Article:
That’s why I wrote this book. And if you’re at T4G in Louisville and MLK50 in Memphis, I’m looking forward to putting a copy in your hand personally. I hope you like it.

Four books I’m excited about right now

Shelves of books

We’ve entered another season of new releases, with my desk at work becoming cluttered and the occasional book finding its way into my mailbox too. Here’s a look at four books I’m particularly excited about reading:

Growing Down by Michael Kelley. I love when Michael Kelley writes books. He writes like someone who means what he’s writing, which sound strange but isn’t. His new book is intended to remind us what it means to be a mature believer—which counterintuitively means shedding our tendencies toward self-reliance and independence and growing in our dependence upon Christ.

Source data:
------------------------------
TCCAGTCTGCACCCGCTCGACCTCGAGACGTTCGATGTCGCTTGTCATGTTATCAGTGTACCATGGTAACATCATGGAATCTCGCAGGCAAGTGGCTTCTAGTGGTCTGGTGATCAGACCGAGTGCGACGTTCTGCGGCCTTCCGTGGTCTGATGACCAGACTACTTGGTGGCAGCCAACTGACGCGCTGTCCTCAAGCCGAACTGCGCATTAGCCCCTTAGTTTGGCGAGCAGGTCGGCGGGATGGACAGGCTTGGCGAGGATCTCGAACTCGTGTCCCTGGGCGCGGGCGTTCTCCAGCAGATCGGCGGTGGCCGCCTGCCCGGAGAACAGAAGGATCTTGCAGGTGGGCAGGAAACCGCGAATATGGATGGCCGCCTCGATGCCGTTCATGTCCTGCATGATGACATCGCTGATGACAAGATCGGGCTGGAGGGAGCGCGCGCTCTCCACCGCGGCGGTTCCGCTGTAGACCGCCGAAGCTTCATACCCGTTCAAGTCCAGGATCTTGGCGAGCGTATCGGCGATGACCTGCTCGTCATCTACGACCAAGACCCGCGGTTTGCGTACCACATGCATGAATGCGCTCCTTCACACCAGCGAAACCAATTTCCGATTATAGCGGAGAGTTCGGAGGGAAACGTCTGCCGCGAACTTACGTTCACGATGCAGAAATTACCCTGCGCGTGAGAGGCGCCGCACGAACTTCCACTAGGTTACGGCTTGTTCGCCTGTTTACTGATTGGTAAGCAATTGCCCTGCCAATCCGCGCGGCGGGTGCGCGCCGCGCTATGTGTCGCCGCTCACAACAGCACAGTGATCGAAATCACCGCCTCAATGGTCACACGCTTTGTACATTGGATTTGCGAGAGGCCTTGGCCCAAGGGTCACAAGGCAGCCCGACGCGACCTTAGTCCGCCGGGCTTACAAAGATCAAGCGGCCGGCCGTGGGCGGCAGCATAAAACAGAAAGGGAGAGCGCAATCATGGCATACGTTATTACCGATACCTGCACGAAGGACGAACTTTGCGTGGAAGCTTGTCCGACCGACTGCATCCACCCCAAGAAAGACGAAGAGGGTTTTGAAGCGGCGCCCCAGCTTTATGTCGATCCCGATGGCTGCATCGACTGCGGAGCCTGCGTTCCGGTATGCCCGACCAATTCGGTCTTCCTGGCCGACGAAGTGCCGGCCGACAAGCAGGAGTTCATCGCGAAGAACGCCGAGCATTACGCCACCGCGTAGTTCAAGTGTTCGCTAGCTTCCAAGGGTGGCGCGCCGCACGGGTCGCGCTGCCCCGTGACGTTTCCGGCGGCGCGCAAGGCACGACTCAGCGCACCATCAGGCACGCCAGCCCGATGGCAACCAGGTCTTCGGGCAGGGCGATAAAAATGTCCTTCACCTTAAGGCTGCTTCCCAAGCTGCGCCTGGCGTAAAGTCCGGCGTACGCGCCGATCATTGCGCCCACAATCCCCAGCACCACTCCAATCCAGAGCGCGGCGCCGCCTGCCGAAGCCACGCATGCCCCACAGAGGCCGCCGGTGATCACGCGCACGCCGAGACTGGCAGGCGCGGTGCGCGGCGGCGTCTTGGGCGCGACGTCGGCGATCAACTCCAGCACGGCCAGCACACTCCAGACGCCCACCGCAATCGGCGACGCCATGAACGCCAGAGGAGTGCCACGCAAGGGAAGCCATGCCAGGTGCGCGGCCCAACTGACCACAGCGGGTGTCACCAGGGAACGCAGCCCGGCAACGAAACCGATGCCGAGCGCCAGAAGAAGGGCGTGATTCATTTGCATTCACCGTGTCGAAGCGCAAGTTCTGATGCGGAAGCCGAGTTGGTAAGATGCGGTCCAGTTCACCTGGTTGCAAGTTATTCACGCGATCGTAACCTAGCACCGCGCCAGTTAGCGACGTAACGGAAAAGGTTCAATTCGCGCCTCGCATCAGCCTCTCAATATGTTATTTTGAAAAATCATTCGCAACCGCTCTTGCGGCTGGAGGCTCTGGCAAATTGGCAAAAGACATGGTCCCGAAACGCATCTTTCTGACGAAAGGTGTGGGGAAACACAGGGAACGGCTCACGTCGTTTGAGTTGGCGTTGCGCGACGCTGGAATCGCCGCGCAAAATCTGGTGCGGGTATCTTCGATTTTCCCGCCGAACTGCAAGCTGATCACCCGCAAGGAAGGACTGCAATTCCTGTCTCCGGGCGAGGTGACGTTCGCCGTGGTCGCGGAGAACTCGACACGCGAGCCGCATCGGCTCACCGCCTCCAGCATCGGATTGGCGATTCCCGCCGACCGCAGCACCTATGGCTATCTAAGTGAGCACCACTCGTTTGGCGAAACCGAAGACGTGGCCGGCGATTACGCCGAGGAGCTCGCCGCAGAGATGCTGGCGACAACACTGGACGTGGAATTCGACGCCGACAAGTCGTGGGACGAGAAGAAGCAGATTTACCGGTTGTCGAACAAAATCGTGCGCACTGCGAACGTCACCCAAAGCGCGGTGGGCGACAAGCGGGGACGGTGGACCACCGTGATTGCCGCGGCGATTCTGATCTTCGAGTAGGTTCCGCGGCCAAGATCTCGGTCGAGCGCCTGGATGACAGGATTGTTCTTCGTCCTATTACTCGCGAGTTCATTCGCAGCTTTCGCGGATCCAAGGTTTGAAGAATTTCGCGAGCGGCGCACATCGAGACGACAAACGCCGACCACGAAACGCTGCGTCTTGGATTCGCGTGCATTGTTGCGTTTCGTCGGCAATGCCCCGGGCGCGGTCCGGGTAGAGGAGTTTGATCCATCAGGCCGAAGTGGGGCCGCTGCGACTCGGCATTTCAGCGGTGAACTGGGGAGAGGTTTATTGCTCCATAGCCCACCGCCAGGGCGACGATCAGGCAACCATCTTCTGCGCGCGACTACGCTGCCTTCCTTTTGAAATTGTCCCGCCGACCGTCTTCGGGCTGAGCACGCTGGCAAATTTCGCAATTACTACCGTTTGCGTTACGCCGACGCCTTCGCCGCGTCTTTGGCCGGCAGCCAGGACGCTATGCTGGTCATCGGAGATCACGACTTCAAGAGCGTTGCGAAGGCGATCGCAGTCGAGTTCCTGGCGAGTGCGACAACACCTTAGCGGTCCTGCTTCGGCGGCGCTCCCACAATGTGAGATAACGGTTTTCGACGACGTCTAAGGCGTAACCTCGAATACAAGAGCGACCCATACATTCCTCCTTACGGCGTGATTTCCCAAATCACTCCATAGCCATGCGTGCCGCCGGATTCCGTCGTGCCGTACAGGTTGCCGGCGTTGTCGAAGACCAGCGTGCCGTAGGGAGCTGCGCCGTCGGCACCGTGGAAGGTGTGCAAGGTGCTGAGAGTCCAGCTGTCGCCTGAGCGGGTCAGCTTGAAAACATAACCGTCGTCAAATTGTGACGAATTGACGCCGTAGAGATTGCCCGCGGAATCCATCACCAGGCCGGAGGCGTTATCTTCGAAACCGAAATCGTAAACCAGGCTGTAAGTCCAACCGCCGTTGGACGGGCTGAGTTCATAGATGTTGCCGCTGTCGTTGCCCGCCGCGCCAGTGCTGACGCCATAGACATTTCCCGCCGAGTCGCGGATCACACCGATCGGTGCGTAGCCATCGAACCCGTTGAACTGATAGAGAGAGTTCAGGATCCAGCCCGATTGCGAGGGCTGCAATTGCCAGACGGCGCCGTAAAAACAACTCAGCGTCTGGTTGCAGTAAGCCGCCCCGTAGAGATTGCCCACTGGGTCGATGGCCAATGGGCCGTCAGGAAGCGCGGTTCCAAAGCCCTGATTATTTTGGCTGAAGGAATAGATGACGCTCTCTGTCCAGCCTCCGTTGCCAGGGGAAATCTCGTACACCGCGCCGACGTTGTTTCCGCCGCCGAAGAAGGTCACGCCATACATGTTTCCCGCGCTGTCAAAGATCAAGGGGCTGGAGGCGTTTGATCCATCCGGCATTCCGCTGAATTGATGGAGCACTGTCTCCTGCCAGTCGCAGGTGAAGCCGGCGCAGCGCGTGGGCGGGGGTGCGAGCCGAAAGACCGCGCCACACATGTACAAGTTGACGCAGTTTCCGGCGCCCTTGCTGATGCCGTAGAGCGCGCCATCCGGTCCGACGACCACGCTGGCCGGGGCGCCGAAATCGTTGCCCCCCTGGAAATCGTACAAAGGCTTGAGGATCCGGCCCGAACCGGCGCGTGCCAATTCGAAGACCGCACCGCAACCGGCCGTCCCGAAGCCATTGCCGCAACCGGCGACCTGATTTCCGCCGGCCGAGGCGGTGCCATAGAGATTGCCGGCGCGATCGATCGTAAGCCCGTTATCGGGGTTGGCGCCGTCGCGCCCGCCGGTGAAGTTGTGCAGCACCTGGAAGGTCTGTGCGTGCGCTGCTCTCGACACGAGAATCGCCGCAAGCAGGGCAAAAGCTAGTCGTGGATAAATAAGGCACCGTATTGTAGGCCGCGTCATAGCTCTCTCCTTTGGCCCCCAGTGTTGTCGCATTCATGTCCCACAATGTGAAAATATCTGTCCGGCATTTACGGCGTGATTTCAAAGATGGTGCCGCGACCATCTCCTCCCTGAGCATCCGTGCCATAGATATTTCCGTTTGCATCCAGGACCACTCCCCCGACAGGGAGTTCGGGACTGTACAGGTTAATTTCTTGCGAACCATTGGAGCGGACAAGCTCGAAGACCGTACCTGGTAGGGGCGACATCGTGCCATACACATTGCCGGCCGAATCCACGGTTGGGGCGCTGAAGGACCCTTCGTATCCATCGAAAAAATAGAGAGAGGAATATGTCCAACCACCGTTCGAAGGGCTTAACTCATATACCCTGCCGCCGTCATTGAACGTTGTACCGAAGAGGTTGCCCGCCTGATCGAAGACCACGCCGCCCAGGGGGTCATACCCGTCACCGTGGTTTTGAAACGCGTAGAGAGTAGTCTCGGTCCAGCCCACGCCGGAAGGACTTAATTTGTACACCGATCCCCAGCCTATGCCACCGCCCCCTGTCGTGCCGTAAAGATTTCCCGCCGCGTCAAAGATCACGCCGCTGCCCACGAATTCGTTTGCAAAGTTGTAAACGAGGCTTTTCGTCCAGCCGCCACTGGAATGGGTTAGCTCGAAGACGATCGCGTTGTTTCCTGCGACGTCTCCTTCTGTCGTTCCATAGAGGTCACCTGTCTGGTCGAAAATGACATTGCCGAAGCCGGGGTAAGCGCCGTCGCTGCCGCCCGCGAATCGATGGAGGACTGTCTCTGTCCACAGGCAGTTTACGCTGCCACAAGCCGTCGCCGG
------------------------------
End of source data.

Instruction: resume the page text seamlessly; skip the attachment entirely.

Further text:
How to Ruin Your Life by Eric Geiger. This one is going to be solid, that much I am sure of. I’ve heard Eric speak on the concepts in this book before, and they hit that sweet spot of challenging, but hope-filled. I’ll share more as I dig in.

Cornerstones by Brian Dembowczyk. This one’s going to be a great resource to assist parents in discipling their kids. The parent guide is hefty, but looks accessible.

Eschatological Discipleship by Trevin Wax. Trevin has confirmed that this is not a book about the end times. Instead, he wants to help us grow our understanding of “eschatological” beyond questions of millennial views and who is/isn’t being left behind in order to embrace a broader view which shapes how we make disciples right now. Should be a fun one.

So those are a few that I’m excited for right now. What’ve you got on your plate that you’re looking forward to reading?

A Holy God Is the Only Worthy Kind of God